"consistent moderate drinking can impact our ability to learn new things"


We, just like all other mammals and majority of animals, plants and fungi (go Eukaryotes!), inherit our mitochondria...
We, just like all other mammals and majority of animals, plants and fungi (go Eukaryotes!), inherit our mitochondria from the mother. Spermatozoon does have mitochondria, but it's mostly concentrated near the tail, where it makes the energy to turn the tail to swim.  Tail area almost never penetrates into the egg, unlike the payload (head). In vitro fertilization has to be careful to preserve this behavior. Whatever little paternal mtDNA the head has, is targeted for destruction inside the fertilized egg, and subsequent 4-8-cell stage of embryo development. Whatever survives the destruction, is simply diluted by the much larger (1000x) amount of maternal mtDNA of the egg.

However, the process is not 100% reliable. There was at least one 28-year-old man (in 2002), who inherited 90% of his muscle mitochondria from his father. All his other tissues contained only maternally derived mtDNA

Counterintuitively, far from becoming some kind of a superman, he was a weakling [1].

On the plus side, his father was, partially, also his mother.

Also see
about monkeys with 1 father and 2 mothers by the same mechanism.

These point to an omission in my post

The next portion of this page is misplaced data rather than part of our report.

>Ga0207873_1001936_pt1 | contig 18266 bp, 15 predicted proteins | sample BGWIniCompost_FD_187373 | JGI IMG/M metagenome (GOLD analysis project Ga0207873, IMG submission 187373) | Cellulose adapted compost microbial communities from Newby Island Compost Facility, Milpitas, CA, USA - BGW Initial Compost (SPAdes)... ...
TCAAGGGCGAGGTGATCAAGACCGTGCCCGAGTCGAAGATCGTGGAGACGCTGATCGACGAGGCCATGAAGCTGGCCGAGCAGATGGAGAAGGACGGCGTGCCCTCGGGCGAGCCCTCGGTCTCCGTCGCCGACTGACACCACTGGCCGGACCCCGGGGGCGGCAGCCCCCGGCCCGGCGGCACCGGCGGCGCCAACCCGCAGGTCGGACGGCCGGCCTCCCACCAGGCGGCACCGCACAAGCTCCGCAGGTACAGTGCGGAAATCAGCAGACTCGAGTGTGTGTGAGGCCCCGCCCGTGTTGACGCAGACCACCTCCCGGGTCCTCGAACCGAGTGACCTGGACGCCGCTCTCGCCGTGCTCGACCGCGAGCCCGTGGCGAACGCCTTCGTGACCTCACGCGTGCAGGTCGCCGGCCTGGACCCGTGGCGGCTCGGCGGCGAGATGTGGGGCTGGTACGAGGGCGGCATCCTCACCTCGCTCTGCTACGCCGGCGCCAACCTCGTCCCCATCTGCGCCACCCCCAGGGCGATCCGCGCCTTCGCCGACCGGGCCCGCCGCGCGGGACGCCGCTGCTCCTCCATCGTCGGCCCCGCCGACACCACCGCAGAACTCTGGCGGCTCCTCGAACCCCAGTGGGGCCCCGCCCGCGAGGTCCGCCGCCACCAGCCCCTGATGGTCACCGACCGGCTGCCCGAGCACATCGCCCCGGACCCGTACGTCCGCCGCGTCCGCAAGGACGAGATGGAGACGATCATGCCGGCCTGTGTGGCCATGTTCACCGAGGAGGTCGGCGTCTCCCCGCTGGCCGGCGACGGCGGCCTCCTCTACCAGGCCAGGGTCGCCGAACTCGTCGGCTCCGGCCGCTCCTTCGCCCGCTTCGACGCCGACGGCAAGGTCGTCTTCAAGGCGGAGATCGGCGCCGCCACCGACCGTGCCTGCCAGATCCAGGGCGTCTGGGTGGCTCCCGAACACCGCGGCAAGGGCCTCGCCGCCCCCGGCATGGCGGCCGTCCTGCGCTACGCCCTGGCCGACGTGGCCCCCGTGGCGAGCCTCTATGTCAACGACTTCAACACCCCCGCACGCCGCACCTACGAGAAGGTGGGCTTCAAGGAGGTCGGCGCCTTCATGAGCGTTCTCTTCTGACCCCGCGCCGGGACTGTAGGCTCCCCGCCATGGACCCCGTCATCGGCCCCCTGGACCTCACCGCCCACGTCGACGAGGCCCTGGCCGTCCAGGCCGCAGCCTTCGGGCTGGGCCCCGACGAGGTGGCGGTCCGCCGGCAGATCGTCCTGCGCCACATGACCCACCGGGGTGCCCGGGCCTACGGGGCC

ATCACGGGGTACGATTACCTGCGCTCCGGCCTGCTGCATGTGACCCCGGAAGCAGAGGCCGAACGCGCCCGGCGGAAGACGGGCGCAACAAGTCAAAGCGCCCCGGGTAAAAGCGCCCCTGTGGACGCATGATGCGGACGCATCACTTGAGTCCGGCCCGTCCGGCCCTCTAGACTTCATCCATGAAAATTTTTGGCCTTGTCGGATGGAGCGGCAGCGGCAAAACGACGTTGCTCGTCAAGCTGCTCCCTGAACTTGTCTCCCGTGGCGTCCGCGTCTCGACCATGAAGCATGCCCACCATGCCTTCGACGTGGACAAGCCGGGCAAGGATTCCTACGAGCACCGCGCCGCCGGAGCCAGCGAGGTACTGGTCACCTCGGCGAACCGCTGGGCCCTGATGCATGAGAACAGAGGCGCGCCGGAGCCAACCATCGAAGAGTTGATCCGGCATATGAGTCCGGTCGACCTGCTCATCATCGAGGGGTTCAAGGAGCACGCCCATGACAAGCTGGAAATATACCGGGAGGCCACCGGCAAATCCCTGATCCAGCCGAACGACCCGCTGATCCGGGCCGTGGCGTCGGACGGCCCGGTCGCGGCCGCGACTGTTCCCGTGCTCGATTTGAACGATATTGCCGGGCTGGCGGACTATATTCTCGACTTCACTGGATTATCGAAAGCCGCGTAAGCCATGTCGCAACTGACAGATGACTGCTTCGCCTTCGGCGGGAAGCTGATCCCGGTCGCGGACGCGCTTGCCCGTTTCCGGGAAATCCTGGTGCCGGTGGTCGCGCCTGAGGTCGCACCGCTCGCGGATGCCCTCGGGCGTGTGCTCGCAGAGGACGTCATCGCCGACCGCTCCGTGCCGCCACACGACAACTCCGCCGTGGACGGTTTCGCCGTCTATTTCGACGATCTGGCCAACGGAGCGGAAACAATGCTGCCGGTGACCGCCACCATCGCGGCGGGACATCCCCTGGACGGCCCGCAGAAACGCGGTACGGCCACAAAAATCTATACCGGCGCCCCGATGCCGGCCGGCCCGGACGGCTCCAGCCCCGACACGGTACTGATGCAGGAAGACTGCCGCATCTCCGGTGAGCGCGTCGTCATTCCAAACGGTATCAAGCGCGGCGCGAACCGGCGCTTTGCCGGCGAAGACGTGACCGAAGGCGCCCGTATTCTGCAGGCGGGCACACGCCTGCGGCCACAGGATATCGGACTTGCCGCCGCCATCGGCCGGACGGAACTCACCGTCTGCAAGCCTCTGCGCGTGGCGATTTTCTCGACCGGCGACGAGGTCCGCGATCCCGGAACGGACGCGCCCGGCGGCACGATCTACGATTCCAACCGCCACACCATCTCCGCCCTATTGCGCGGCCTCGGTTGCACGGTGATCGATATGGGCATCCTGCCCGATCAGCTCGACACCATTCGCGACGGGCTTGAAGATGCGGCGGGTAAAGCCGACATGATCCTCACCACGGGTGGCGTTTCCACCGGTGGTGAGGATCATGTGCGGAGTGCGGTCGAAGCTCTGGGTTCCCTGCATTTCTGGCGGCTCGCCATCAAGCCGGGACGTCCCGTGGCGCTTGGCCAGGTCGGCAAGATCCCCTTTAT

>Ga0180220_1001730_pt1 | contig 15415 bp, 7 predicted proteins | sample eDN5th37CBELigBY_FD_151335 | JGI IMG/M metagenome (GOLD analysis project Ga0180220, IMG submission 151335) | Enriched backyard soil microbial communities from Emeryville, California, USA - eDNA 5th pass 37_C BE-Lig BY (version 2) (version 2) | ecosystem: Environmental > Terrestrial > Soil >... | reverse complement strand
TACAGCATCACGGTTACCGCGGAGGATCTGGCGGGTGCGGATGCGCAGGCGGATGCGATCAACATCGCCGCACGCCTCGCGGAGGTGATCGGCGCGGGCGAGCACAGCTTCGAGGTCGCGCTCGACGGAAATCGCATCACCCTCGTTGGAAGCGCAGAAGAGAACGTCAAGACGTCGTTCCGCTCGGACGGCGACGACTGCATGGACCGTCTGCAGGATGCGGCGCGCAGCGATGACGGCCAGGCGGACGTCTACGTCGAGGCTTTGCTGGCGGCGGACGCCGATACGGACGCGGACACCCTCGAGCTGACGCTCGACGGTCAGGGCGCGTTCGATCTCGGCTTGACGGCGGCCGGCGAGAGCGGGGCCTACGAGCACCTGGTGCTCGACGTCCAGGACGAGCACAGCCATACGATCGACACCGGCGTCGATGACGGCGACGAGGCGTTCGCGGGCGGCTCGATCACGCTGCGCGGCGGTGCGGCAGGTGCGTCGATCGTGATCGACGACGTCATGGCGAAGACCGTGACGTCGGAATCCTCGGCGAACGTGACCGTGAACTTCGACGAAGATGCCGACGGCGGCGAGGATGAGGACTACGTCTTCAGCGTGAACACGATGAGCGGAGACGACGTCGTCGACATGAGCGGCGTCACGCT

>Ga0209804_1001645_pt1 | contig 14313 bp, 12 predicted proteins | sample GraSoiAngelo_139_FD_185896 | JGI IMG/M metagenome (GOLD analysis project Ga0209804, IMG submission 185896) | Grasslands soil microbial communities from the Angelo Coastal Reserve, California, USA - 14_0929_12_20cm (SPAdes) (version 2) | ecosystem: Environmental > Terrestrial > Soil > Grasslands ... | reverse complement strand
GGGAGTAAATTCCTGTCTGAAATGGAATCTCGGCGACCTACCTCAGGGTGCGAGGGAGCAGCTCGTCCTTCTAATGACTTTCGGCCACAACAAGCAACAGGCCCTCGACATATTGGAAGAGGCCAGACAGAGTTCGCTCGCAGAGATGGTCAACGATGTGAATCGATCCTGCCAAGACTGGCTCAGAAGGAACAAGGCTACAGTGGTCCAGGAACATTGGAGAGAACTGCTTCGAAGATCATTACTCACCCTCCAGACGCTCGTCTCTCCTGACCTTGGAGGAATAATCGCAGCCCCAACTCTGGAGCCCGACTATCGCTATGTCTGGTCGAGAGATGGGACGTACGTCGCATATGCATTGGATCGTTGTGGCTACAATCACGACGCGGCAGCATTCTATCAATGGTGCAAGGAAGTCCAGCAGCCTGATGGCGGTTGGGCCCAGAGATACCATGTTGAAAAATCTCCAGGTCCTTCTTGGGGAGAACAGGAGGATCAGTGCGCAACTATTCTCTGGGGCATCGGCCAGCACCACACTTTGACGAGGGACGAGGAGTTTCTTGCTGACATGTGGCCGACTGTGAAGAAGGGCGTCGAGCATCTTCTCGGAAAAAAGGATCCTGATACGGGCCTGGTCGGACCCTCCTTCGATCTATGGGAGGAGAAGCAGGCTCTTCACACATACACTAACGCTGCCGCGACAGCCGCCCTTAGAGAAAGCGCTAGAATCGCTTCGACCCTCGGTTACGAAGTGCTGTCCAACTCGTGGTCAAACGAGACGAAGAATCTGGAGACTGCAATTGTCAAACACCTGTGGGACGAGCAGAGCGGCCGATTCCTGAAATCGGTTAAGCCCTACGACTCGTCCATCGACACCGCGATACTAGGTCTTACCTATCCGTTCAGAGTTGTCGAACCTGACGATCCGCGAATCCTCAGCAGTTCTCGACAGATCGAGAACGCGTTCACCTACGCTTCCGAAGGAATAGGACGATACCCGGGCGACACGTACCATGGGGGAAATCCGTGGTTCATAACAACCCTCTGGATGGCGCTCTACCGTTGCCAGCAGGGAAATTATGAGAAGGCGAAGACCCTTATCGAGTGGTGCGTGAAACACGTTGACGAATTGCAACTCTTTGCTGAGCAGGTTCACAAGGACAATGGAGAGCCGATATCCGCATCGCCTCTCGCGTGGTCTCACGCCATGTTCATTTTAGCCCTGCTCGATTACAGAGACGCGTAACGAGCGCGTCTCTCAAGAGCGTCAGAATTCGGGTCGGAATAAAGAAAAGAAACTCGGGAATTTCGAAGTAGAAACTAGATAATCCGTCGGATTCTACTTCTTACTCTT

I needed to address the possibility for a man to be his own second mother or grandmother.



Another variation is Heteroplasmy, which may result from a mutation during development which is propagated to only a subset of the adult cells, or may occur when two slightly different mitochondrial sequences are inherited from the mother as a result of several hundred mitochondria being present in the ovum. I will call is "Mitochondrial Chimerism" for now. 

mitochondrial myopathy and severe, lifelong exercise intolerance. He had never been able to run more than a few steps. His cardiac and pulmonary functions were normal, and he was otherwise well. Both parents and a 23-year-old sister were healthy and had normal exercise tolerance.

The myopathic symptoms were associated with severe lactic acidosis induced by minor physical exertion. His plasma lactate level after walking 100 m at a slow pace was 6 to 8 mmol per liter (the normal level is below 2.5 mmol per liter). His creatine kinase levels were marginally elevated in periods of no physical exertion. Biopsies of the right and left quadriceps muscle revealed that 15 percent of the fibers were of the ragged-red type, a result consistent with the accumulation of abnormal mitochondria with impaired respiratory function. Biochemical analysis demonstrated an isolated deficiency of the mitochondrial enzyme complex I of the respiratory chain in muscle. There were no signs of muscular atrophy or weakness. The abnormal findings in muscle-biopsy specimens from both thighs and the finding of severely impaired oxygen extraction when the forearm muscles were repeatedly contracted8 suggested generalized muscular involvement.

Paternal Inheritance of Mitochondrial DNA